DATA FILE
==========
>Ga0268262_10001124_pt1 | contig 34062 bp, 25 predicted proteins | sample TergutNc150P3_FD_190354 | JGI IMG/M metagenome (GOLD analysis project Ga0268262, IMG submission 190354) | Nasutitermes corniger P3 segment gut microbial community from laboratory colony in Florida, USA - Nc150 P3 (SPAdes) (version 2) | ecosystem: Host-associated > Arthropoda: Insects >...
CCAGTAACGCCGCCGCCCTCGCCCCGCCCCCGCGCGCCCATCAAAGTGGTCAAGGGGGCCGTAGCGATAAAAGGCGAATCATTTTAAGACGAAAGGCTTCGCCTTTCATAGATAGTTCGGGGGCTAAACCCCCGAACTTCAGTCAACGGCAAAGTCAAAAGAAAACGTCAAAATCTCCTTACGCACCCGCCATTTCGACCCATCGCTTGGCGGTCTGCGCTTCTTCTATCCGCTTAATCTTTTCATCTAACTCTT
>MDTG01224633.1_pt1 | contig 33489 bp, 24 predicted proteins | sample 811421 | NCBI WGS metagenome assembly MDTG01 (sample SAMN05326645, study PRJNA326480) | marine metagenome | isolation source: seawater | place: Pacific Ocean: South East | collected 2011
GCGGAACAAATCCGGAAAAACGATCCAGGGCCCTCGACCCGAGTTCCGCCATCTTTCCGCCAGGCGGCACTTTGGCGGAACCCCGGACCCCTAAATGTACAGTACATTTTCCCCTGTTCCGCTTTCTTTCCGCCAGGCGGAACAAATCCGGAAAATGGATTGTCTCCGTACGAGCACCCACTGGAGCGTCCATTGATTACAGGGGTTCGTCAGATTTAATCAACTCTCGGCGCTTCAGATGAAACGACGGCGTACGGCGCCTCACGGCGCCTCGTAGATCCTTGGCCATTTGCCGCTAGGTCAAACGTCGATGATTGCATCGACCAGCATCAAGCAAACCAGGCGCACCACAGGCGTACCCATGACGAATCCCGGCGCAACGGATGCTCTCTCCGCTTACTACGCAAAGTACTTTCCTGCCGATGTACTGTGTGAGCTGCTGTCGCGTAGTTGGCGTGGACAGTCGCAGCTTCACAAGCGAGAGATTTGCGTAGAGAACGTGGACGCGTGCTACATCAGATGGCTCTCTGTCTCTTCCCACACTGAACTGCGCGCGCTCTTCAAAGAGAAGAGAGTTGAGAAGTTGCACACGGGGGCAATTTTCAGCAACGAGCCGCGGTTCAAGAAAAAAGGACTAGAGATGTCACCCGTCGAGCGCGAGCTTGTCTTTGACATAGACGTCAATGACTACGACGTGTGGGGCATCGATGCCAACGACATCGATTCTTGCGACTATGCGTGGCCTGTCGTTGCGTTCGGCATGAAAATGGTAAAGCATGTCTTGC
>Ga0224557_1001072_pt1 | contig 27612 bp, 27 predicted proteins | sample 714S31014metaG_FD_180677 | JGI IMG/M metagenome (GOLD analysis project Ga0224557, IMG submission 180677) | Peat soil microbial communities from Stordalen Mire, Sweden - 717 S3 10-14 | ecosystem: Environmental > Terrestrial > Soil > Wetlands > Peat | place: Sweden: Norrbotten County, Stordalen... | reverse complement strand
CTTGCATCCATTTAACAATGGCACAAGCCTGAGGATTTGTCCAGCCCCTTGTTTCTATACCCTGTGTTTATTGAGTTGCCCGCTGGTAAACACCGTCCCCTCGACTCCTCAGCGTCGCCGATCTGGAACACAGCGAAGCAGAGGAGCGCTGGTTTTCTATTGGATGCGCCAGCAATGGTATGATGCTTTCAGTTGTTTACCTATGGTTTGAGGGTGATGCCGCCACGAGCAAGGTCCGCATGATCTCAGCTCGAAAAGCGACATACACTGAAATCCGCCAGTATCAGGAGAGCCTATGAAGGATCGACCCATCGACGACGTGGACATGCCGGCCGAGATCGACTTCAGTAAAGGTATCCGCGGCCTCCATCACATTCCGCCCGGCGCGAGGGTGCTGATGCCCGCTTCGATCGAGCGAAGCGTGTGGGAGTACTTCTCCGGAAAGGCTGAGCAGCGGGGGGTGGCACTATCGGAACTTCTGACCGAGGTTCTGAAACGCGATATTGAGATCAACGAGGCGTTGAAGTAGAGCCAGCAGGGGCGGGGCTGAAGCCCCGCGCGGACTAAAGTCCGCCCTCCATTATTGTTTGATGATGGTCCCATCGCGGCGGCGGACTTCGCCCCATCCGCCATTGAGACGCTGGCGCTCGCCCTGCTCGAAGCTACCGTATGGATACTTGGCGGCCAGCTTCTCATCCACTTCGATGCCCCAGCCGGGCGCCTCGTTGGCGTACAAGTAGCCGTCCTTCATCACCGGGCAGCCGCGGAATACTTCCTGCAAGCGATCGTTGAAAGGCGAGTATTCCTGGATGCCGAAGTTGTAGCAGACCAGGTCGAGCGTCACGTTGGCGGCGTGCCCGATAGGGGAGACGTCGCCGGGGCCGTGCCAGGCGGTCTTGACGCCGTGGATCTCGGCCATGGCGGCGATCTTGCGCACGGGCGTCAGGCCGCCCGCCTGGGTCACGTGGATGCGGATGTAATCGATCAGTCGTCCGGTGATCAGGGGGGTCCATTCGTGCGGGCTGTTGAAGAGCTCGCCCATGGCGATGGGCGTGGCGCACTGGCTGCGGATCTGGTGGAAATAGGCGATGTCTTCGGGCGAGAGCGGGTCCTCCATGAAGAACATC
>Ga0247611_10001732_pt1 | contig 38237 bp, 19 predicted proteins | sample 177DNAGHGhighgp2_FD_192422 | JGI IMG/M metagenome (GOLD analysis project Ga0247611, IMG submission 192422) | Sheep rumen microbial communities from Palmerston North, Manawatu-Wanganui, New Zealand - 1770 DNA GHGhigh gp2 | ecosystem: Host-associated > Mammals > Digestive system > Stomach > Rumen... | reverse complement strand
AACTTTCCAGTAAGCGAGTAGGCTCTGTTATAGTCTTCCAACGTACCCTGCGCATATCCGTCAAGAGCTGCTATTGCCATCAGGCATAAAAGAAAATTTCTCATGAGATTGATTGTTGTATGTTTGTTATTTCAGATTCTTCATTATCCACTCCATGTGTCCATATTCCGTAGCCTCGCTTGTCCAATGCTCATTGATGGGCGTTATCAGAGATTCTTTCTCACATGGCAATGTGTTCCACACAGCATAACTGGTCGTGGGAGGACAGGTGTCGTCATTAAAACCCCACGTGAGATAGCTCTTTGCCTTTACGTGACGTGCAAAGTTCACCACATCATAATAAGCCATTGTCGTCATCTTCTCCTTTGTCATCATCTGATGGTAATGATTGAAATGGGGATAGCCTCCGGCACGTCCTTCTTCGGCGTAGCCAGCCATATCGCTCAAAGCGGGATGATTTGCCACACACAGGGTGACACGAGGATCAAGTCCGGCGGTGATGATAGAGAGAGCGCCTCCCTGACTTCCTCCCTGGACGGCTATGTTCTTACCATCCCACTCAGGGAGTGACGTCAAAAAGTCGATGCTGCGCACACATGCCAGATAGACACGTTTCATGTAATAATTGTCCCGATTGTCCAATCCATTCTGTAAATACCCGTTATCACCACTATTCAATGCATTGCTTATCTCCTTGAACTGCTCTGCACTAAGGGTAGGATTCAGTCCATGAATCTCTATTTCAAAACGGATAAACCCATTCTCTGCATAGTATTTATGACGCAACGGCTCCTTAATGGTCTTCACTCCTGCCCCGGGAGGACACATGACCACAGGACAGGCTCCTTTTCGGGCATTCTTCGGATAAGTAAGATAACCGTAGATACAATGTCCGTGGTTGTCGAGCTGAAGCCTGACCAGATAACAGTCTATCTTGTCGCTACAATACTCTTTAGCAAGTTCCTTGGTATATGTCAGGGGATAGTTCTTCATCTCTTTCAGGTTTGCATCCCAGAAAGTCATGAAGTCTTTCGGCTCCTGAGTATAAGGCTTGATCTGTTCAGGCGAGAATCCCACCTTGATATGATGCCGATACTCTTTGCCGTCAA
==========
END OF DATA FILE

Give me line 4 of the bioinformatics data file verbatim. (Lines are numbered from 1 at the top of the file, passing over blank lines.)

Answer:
GCGGAACAAATCCGGAAAAACGATCCAGGGCCCTCGACCCGAGTTCCGCCATCTTTCCGCCAGGCGGCACTTTGGCGGAACCCCGGACCCCTAAATGTACAGTACATTTTCCCCTGTTCCGCTTTCTTTCCGCCAGGCGGAACAAATCCGGAAAATGGATTGTCTCCGTACGAGCACCCACTGGAGCGTCCATTGATTACAGGGGTTCGTCAGATTTAATCAACTCTCGGCGCTTCAGATGAAACGACGGCGTACGGCGCCTCACGGCGCCTCGTAGATCCTTGGCCATTTGCCGCTAGGTCAAACGTCGATGATTGCATCGACCAGCATCAAGCAAACCAGGCGCACCACAGGCGTACCCATGACGAATCCCGGCGCAACGGATGCTCTCTCCGCTTACTACGCAAAGTACTTTCCTGCCGATGTACTGTGTGAGCTGCTGTCGCGTAGTTGGCGTGGACAGTCGCAGCTTCACAAGCGAGAGATTTGCGTAGAGAACGTGGACGCGTGCTACATCAGATGGCTCTCTGTCTCTTCCCACACTGAACTGCGCGCGCTCTTCAAAGAGAAGAGAGTTGAGAAGTTGCACACGGGGGCAATTTTCAGCAACGAGCCGCGGTTCAAGAAAAAAGGACTAGAGATGTCACCCGTCGAGCGCGAGCTTGTCTTTGACATAGACGTCAATGACTACGACGTGTGGGGCATCGATGCCAACGACATCGATTCTTGCGACTATGCGTGGCCTGTCGTTGCGTTCGGCATGAAAATGGTAAAGCATGTCTTGC